Berkshire Hathaway Liveblogging: Life After Buffett

The rumors have been flying this year that Warren Buffett is going to announce his successor today.  Buffet is 79, and though he looks remarkably energetic, he is statistically unlikely to be running the company ten years hence.  So far, though, there's been no sign that he's preparing to name his replacement.  Indeed, when a shareholder asks why he hasn't brought his successor on board, so that he can groom him for the top spot, Buffett's answer seems to indicate that he hasn't picked that person yet.  Still, it is interesting. 

"If we had a good way to inject someone into some role that would make them a better CEO of Berkshire, we'd do it, but the candidates we have right now are running businesses, making decisions, getting experience.  To bring them in to the Berkshire offices while I'm sitting there reading would be a waste of talent."

Berkshire Hathaway isn't a trading firm.  What Buffett does is sit and think a lot.  And that's not a process that can be shared.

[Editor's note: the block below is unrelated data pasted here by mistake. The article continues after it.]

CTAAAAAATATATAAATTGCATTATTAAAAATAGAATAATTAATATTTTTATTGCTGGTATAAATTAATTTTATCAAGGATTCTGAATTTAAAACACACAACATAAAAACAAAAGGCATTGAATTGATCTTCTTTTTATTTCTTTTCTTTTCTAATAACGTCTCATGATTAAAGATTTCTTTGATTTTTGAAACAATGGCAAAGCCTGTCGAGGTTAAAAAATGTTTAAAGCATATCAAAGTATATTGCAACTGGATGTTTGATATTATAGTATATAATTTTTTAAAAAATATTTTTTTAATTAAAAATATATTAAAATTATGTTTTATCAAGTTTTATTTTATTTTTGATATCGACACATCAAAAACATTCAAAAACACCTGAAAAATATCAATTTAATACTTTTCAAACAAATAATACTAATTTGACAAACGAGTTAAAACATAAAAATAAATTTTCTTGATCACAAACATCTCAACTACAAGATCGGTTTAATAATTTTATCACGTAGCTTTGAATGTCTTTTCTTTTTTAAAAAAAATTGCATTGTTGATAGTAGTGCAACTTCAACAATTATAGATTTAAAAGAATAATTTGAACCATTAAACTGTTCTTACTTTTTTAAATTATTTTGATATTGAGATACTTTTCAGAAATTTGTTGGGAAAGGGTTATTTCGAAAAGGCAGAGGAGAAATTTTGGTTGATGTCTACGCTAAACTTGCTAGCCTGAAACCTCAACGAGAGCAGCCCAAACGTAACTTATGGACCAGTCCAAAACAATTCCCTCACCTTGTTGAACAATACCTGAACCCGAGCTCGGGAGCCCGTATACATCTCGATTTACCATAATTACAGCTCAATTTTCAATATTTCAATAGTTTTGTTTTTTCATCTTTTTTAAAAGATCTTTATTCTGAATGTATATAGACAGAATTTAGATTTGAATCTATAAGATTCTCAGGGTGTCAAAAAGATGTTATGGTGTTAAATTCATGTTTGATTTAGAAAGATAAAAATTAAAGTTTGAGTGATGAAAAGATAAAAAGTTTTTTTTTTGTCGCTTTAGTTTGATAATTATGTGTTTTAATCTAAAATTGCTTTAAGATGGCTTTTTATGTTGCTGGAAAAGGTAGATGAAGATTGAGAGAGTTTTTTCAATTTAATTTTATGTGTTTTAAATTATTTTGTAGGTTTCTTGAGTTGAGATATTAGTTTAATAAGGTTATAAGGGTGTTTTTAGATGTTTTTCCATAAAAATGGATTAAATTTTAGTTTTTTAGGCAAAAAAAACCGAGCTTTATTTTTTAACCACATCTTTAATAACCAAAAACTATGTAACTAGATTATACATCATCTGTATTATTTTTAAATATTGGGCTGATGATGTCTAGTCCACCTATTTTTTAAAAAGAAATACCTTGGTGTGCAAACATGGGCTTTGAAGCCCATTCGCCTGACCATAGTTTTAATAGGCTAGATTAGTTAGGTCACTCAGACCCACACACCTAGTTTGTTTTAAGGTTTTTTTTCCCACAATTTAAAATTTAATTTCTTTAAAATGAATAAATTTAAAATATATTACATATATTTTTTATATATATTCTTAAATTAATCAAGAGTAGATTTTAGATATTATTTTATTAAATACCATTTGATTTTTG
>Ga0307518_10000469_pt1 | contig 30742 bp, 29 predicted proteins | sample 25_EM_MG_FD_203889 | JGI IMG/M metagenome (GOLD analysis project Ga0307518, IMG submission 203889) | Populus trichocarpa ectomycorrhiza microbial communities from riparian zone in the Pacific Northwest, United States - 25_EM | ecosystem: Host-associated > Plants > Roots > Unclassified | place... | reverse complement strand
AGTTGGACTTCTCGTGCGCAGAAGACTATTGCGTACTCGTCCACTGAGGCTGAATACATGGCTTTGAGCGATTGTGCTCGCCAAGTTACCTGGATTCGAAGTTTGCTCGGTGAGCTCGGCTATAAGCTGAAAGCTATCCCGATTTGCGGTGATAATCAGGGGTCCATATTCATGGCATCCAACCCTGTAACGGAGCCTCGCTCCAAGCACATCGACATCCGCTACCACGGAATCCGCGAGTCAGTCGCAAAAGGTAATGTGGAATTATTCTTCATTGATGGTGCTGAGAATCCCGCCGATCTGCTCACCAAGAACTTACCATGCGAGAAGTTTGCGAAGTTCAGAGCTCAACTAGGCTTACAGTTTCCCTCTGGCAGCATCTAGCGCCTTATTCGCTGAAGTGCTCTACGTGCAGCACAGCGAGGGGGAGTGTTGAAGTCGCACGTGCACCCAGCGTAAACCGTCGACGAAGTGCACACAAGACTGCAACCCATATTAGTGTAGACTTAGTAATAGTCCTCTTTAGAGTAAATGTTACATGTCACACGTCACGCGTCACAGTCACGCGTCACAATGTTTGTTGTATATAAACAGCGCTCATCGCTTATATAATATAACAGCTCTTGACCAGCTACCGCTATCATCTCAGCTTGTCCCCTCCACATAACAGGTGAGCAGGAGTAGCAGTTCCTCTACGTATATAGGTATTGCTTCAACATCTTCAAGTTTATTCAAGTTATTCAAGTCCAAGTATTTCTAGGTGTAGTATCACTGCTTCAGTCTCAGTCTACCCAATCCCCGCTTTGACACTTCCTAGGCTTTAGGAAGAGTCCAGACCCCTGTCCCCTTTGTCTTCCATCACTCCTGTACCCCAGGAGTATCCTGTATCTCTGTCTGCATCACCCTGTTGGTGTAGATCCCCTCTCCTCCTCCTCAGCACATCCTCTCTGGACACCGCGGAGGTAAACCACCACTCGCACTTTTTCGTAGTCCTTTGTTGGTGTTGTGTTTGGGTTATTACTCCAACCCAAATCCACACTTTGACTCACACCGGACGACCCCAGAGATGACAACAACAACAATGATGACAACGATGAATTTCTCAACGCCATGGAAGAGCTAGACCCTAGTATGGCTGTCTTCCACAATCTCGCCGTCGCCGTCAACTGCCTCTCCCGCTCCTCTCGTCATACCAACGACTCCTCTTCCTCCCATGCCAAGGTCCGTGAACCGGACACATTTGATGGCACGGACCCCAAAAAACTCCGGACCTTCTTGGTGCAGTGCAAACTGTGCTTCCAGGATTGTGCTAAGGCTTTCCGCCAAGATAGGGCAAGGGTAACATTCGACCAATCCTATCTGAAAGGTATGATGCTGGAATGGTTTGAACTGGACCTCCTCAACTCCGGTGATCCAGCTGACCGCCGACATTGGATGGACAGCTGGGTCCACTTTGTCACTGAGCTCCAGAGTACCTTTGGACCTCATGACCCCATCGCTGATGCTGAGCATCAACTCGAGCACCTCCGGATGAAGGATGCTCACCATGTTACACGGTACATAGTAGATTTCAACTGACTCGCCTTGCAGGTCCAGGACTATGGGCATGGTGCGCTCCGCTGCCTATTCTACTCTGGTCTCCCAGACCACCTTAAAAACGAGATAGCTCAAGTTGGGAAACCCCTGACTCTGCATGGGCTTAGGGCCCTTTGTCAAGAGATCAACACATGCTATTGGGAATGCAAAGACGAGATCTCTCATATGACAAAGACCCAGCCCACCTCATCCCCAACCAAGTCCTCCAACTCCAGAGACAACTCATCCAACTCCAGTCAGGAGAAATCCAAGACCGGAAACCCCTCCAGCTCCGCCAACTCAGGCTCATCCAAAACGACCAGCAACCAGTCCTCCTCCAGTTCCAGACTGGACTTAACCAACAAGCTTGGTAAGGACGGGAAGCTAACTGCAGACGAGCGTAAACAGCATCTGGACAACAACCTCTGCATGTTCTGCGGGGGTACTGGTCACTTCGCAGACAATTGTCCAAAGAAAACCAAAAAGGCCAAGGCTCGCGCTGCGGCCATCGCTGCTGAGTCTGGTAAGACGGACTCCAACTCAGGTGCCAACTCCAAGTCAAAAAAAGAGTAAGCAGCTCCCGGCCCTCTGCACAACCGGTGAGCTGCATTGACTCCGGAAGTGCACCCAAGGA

But that makes it obvious how real the concern is about what will happen to the firm after he is gone.  Value investors insist that the philosophy, consistently applied, should produce good results--but most value investors are no Buffetts.  Either Buffett is, as some insist, simply a statistical fluke--or he really is a special, rare genius.  Either way, it's not clear Berkshire's magic will outlast him.

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Megan McArdle is a columnist at Bloomberg View and a former senior editor at The Atlantic. Her new book is The Up Side of Down.

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